Jul 23, 2008 12:27:02 PM org.apache.cxf.phase.PhaseInterceptorChain doIntercept
INFO: Interceptor has thrown exception, unwinding now
org.apache.cxf.interceptor.Fault: Could not send Message.
	at org.apache.cxf.interceptor.MessageSenderInterceptor$MessageSenderEndingInterceptor.handleMessage(MessageSenderInterceptor.java:64)
	at org.apache.cxf.phase.PhaseInterceptorChain.doIntercept(PhaseInterceptorChain.java:221)
	at org.apache.cxf.endpoint.ClientImpl.invoke(ClientImpl.java:276)
	at org.apache.cxf.endpoint.ClientImpl.invoke(ClientImpl.java:222)
	at org.apache.cxf.frontend.ClientProxy.invokeSync(ClientProxy.java:73)
	at org.apache.cxf.jaxws.JaxWsClientProxy.invoke(JaxWsClientProxy.java:170)
	at $Proxy45.geocode(Unknown Source)
	< ... snip ... >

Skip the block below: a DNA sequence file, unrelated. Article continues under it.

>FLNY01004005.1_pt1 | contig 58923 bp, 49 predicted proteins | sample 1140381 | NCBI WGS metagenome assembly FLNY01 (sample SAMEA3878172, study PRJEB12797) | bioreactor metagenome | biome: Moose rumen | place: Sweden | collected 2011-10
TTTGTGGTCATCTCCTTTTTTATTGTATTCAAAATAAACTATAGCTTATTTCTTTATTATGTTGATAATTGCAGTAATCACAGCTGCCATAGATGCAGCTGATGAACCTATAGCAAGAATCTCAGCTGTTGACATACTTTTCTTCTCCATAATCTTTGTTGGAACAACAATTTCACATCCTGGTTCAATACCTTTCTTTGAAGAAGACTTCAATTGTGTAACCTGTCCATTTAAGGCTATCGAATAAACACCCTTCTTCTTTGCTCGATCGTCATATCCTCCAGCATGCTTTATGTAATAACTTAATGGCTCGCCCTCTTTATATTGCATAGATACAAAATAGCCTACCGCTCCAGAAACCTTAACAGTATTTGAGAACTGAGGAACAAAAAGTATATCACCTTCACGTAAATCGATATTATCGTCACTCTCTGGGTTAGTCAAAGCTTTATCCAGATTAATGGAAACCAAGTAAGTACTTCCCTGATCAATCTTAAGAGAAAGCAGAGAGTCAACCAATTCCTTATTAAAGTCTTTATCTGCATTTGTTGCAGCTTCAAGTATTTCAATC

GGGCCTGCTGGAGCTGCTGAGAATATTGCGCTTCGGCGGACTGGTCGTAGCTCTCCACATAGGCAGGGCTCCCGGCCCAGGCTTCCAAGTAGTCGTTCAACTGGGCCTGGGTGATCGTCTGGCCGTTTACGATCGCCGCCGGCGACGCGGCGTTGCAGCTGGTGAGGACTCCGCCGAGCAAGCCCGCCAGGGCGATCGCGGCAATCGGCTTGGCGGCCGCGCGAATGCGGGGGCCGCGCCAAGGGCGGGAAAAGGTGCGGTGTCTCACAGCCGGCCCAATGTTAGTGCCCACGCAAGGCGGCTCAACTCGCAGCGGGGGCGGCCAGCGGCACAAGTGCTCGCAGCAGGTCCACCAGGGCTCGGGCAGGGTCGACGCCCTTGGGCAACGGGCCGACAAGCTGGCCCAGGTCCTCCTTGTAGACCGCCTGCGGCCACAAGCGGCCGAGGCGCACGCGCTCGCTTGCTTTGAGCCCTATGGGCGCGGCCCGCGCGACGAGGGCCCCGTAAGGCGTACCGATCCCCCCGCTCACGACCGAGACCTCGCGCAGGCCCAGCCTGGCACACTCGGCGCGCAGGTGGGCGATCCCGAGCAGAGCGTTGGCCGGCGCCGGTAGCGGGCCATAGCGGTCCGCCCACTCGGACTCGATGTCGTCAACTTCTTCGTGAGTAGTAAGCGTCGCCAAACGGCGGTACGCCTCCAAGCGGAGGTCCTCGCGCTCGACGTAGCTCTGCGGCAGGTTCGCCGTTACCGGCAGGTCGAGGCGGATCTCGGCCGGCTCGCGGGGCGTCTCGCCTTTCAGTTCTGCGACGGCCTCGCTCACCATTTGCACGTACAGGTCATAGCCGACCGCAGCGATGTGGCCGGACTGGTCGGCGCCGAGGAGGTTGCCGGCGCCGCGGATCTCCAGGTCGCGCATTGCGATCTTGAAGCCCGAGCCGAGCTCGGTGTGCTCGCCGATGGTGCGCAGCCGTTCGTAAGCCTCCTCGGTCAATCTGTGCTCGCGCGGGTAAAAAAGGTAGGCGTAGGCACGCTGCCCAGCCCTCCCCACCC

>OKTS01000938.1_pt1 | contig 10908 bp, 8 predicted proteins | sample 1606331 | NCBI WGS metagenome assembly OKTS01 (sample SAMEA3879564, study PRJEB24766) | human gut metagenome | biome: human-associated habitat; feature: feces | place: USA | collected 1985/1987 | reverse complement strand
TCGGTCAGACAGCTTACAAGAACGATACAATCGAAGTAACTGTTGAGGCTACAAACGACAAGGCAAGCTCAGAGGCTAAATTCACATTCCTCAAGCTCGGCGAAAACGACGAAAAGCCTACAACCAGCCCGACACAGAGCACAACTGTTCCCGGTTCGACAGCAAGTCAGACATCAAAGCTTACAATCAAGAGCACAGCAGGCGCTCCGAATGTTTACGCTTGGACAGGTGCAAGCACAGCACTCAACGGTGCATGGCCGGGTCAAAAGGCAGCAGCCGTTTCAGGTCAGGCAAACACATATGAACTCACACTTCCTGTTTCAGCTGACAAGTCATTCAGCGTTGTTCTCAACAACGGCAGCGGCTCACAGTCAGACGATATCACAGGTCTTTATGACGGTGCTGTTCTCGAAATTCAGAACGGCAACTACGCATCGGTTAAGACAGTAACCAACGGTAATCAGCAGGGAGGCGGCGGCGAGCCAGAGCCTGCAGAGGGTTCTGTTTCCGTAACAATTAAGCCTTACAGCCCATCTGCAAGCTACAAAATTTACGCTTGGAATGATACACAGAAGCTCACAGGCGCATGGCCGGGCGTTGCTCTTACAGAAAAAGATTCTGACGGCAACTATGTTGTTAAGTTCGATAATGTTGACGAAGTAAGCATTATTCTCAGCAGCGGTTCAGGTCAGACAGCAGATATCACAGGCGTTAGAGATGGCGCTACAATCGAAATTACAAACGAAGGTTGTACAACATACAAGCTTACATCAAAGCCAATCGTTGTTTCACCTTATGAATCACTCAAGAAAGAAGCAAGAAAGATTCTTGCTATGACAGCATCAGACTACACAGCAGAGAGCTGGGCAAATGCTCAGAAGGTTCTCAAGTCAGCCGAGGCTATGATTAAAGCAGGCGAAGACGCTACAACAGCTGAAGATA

Caused by: java.net.SocketTimeoutException: Read timed out
	at java.net.SocketInputStream.socketRead0(Native Method)
	at java.net.SocketInputStream.read(SocketInputStream.java:129)
	at java.io.BufferedInputStream.fill(BufferedInputStream.java:218)
	at java.io.BufferedInputStream.read1(BufferedInputStream.java:256)
	at java.io.BufferedInputStream.read(BufferedInputStream.java:313)
	at sun.net.www.http.HttpClient.parseHTTPHeader(HttpClient.java:659)
	at sun.net.www.http.HttpClient.parseHTTP(HttpClient.java:604)
	at sun.net.www.protocol.http.HttpURLConnection.getInputStream(HttpURLConnection.java:961)
	at java.net.HttpURLConnection.getResponseCode(HttpURLConnection.java:367)
	at org.apache.cxf.transport.http.HTTPConduit$WrappedOutputStream.handleResponse(HTTPConduit.java:1896)